What philanthropists need to ask themselves right now

Amid the protests that have unfolded in the wake of George Floyd’s murder, many philanthropists are asking the question: “Who can I give to?”  as they seek to stand in solidarity with the Black community in America.

During a period in which many Americans are focused, rightly, on racial inequities in our society, philanthropists are looking for ways to support the work of organizations and individuals committed to racial justice. That deserves praise. But there is another, more challenging question we think philanthropists need to ask themselves: “What can I give UP?”

Forward-thinking funders committed to doing good increasingly recognize that racism in America has resulted in a system of haves and have-nots. Moreover, many white philanthropists recognize that their wealth and their success has, in one form or another, been helped along (or at least not held back) by their race. Asking “What can I give up?” is a starting point for examining with a more critical eye the specific ways they have benefited from America’s racial hierarchy and how they can more effectively empower those who have not enjoyed the status that comes with being white in America.

Philanthropists can give up their pursuit of simple solutions. Too often, philanthropy tries to distill complex social problems into siloed singular issues. It feels much simpler to address, say, ineffective schools in a vacuum without contemplating the way educational achievement is impacted by housing, public safety, economic security, and access to healthcare. But what we see in the frustration and anger animating protests around the country and in the experience of Black and Latinx Americans is a complex system of inequality that stretches beyond any one issue. Philanthropists who are willing to give up the allure of simple solutions and seek to understand systemic problems at their root will achieve deeper and more lasting impact.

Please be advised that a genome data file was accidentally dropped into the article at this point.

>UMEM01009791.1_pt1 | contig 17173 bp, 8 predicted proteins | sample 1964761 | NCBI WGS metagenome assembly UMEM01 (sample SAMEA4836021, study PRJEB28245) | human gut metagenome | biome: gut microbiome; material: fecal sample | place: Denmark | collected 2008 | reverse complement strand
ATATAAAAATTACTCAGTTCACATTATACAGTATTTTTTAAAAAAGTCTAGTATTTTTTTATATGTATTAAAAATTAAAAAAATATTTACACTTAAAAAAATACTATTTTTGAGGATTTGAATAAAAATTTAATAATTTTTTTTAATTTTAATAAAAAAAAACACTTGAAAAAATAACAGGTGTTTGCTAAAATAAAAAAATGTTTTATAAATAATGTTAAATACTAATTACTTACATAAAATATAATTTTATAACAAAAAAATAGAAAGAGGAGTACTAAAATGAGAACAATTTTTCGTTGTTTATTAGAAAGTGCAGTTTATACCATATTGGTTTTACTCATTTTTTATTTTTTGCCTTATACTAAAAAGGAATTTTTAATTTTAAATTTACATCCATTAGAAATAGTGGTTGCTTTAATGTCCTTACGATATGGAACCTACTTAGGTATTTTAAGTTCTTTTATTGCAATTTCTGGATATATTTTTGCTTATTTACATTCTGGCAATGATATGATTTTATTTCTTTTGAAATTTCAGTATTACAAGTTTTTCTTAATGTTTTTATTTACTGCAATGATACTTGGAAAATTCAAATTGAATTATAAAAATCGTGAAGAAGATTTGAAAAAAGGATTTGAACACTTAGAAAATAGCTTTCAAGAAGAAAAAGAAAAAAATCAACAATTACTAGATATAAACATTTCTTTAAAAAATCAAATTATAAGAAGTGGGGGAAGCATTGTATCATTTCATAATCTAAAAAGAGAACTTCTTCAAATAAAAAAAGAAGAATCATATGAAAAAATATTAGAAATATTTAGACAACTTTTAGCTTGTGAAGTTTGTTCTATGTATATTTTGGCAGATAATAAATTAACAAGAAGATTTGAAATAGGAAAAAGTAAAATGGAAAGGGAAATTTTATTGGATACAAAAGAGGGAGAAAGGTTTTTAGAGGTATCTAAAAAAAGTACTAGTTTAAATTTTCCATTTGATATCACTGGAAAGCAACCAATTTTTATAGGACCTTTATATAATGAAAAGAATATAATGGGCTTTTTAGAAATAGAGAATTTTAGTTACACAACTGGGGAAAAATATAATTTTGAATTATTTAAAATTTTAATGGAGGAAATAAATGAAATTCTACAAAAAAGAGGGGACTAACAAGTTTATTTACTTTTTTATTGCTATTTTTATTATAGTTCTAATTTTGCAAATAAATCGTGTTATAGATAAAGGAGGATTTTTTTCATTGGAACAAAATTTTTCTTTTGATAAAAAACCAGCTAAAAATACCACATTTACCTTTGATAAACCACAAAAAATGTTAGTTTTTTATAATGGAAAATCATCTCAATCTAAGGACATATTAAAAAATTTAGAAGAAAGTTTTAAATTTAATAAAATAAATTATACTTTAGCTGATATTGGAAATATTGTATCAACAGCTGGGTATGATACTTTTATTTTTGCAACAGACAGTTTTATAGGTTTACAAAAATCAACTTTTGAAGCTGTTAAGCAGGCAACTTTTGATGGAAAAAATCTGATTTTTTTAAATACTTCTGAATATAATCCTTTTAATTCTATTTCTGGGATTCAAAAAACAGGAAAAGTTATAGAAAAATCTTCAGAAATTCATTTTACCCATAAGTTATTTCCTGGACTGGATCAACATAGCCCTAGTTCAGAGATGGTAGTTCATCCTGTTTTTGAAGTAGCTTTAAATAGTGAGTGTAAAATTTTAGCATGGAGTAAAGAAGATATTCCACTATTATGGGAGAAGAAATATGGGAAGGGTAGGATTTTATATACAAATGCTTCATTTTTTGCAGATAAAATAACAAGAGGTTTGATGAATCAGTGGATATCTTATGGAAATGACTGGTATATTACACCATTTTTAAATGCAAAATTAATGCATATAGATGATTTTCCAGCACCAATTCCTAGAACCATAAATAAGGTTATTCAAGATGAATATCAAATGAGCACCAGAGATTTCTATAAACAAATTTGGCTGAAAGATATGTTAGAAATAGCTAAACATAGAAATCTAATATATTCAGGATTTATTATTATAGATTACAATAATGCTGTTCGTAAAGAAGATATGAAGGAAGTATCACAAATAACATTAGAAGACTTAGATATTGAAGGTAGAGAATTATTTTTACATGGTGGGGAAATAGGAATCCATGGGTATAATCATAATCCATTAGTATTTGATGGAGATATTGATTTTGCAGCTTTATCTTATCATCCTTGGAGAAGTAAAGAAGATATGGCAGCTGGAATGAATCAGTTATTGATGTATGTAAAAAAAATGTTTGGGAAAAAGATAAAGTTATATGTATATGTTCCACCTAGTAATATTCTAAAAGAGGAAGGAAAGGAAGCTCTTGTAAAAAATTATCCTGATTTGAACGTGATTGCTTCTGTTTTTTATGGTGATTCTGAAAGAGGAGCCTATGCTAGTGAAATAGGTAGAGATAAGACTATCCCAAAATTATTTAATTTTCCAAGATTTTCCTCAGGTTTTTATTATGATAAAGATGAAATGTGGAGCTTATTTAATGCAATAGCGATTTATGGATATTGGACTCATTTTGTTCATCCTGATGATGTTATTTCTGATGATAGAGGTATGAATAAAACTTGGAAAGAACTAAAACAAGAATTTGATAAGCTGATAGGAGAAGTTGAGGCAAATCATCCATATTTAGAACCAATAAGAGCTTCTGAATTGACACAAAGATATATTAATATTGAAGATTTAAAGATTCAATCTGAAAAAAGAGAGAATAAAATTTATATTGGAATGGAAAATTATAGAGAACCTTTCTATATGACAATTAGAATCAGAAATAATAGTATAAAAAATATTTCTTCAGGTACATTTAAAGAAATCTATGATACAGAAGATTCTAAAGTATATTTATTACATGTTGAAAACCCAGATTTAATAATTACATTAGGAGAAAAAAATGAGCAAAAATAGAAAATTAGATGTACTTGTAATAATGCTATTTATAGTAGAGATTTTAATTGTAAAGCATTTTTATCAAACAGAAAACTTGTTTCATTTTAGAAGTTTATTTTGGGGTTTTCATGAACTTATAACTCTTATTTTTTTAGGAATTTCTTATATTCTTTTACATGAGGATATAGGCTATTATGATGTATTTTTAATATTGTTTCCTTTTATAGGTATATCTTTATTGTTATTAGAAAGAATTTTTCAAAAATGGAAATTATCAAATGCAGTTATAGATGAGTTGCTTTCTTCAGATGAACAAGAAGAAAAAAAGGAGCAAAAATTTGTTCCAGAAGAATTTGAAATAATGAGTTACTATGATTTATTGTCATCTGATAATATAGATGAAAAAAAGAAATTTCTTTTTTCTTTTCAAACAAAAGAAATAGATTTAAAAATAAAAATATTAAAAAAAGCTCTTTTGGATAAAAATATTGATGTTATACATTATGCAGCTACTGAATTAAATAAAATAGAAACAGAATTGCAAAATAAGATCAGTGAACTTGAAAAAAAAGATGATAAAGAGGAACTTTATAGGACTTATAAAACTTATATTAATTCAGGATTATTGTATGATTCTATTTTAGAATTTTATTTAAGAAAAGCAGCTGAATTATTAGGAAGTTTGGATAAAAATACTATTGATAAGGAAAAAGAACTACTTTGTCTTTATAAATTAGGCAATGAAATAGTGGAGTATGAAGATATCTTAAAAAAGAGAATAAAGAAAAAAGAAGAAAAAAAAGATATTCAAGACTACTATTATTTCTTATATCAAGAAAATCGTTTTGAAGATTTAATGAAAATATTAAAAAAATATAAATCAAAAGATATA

Philanthropists can give up a white-centric approach to giving and to evaluating the effectiveness of their giving. Many philanthropists look to apply metrics, timelines, and processes largely informed by their own experiences and values to gauge risk and measure impact. They are often reluctant to support leaders or approaches that don’t fit neatly within their largely white experience. Philanthropists who re-examine their processes and are willing to step outside of their comfort zones to explore and elevate voices and ideas that otherwise get short shrift will expand their impact in powerful ways.

Philanthropists can give up the microphone. Too many proposed solutions and too much of the capital aimed at solving social problems impacting communities of color flows from and to white leaders and culturally white institutions and nonprofits. Intentions notwithstanding, we will not achieve meaningful and sustainable change without elevating the voices and leadership of the communities philanthropy hopes to impact. Philanthropists must think of the diversity of the causes, organizations, and leaders they support not as a “nice to have,” but as a central tenet of their theory of change. In doing so, philanthropists can make space for new voices and catalyze more sustainable change.

When philanthropists and change agents explore the question, “What can I give up?”, they begin to uncover the many ways their privilege affects their philanthropy and limits their perspective. At Building Impact we have been inspired by those willing to embrace humility and lean into the discomfort this question can bring.

As funders look to take action in response to their new awareness of the pervasive injustice that has been the lived experience of so many, asking this question will help them avoid the pitfalls of the past in their efforts to build a more equitable world.